Desperate search for a scapegoat in the Halkbank case
The question today is why some circles which still have political clout at Beştepe suddenly decided to blame Hakan Atilla, former Borsa Istanbul chief and former Deputy General Manager of Halkbank, for allegedly cutting shady deals with the SDNY regarding the ongoing Halkbank case. Obviously, they know more than anyone else what allegations were likely to be spilled at the hearings, which will start on May 3 if not postponed. It is no surprise that Ankara would be in a state of panic.
It was on April 12 that Halkbank’s application, regarding the bank's claim for being not suitable to be tried in the United States due to having sovereign immunity, was heard at an appeals court in New York. Judge Jose Cabranes stated, at the end of the session, that they would not ask for new documents or information from Halkbank’s lawyers or the prosecutor’s office implying that the court was now in a position to make a final decision.
If the court finds Halkbank’s application justifiable, the judicial process in the lower court, the Federal Court for the Southern District of New York (SDNY), will cease. However when one puts together all the available data, it seems unlikely that the appeals court will decide in favor of Halkbank.
According to a number of lawyers I have talked to, the fact that the judge asked the prosecutor’s team on April 12 whether they were ready for the hearings might be taken as a signal that the court is prepared to reject Halkbank's appeal clearing the way for the SDNY to move forward with the Halkbank trial as planned, which is scheduled to begin on May 3.
At the April 12 hearing, Halkbank’s lawyer Simon Latcovich argued that Halkbank had immunity “equivalent to Turkey” under the Foreign Sovereign Immunities Act of the United States. The judge’s response to this argument could be interpreted as it being unconvincing to the court. Judge Jose Cabranes, refuted Latcovich’s argument by saying, “When Hakan Atilla was arrested as the Deputy General Manager of Halkbank, the Turkish government did not request immunity.”
As a journalist who closely followed these proceedings, Hakan Atilla, who was arrested at New York’s JFK Airport on March 29, 2017 while returning from a business trip, was left out to dry by Ankara during the following days, both legally and psychologically. There was little to no meaningful effort from Ankara aside from hiring lawyers for him and sending bunch of diplomats from the Turkish Embassy in Washington to follow the trial. Attila’s probable witnesses were not even allowed to testify. In fact, there was talk that games were played to prevent Atilla’s family from coming to New York.
It felt like Hakan Atilla was being subject to a covert emotional blackmailing campaign from the Turkish government while he was defending himself at the New York court. Despite this, we heard nothing in the courtroom from Hakan Atilla targeting the responsible political actors for his morally unfair detention. It was almost a perfect example of how ants get squashed when elephants fight.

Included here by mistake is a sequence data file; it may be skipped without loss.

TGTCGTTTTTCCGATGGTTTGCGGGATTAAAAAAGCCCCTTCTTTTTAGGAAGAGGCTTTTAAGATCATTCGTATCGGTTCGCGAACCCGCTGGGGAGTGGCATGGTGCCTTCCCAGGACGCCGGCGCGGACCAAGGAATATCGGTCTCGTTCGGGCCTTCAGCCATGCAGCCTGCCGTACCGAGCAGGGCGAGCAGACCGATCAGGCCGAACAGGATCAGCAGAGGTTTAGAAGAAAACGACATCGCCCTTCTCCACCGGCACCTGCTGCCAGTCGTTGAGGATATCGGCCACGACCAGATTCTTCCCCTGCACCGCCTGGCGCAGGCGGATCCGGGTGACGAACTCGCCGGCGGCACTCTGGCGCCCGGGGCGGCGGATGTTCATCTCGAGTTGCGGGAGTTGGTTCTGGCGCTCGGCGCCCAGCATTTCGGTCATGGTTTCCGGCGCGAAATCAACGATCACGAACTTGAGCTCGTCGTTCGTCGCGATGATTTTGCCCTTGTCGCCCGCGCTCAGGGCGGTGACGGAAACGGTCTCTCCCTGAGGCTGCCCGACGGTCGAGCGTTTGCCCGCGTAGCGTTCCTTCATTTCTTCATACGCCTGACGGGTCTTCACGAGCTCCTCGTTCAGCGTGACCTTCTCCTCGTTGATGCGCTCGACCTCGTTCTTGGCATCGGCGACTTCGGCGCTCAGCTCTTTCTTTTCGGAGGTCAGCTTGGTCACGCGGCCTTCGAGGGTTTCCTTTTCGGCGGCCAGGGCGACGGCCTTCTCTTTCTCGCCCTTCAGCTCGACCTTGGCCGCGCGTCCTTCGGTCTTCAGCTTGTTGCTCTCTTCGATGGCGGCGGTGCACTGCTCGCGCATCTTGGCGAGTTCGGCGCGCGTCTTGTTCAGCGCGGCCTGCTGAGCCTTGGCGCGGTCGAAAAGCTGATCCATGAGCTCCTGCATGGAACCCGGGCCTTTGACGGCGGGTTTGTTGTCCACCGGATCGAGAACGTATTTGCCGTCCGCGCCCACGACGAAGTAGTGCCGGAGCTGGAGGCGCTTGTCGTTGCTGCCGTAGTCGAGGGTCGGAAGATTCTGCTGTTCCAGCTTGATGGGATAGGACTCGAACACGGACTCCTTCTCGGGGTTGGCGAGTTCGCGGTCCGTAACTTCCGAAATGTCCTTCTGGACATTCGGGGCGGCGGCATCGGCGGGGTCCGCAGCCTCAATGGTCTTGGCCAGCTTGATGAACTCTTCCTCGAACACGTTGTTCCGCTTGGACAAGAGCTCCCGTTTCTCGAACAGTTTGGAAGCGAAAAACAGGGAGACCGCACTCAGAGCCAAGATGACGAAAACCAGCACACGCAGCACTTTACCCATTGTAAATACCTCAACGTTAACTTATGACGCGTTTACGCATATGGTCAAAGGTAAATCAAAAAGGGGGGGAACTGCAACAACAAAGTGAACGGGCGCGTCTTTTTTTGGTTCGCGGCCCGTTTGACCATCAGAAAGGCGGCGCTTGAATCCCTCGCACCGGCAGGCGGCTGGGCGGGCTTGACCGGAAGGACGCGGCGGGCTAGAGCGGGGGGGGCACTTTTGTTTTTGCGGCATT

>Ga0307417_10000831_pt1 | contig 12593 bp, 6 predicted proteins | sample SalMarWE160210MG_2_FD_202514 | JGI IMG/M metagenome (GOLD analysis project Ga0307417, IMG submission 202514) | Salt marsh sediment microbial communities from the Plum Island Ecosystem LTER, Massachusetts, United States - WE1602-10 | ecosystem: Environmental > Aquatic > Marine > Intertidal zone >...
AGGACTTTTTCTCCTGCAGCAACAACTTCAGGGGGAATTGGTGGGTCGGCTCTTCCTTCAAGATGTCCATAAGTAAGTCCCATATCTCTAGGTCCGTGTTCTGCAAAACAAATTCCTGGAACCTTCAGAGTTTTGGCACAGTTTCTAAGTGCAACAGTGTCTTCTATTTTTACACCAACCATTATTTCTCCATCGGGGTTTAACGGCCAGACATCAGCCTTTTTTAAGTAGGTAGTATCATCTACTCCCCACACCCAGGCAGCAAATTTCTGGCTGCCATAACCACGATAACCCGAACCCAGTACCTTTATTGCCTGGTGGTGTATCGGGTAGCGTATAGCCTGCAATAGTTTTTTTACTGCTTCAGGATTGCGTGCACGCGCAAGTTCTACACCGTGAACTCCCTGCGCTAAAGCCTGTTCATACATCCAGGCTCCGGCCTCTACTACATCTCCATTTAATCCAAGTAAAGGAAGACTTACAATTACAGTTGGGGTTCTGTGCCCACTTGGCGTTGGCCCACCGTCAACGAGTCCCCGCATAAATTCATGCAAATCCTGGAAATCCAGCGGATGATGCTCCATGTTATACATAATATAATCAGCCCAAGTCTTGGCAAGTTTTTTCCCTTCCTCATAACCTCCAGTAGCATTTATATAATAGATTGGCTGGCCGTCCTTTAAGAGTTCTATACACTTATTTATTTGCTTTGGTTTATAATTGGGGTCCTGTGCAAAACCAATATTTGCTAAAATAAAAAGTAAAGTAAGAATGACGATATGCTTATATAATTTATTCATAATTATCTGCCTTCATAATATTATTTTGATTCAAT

During those moments that Reza Zarrab took the stand as a ‘witness,’ I tried to catch on Hakan Atilla’s face, ten feet away from me. Zarrab, taking on the airs of a spoiled genius, almost bragged about the system he created to launder Iran's money in the international market. During those moments the expression on Atilla's face read like ‘How the hell I ended up here while it is so obvious who was calling the shots.’ You could have cut his incredulity with a knife.
During the 2017 court hearing, which started as the ‘Zarrab case’ and ended as the ‘Atilla case,’ in 2018 it became obvious that Hakan Atilla had no position beyond obeying the orders of a system established by the instructions of the ruling Justice and Development Party (AKP) government which allowed Halkbank to bypass U.S. sanctions. Judge Richard Berman referred to this dynamic several times while announcing the verdict on Hakan Atilla.
Letters sent to the court by family, friends, and some Halkbank employees in support of Atilla were instrumental in the court’s decision, Berman said. He also underlined that he welcomed the tone in those letters, as it differed from that of the AKP government which had been openly targeting the court from day one.
It is obvious the FBI and prosecutor’s office went ahead and arrested Hakan Atilla in order to prove the system in which Halkbank was a part although he was neither a mastermind nor a key executive. They did so because they had nobody else in hand to prosecute the bank. Consequently, the court sentenced him simply for holding a senior position at the bank during the breach of U.S. sanctions. However, Attila was sentenced to the lowest limit - 32 months. He was released in July 2019 after his prison sentence was reduced and he received time off for good behavior.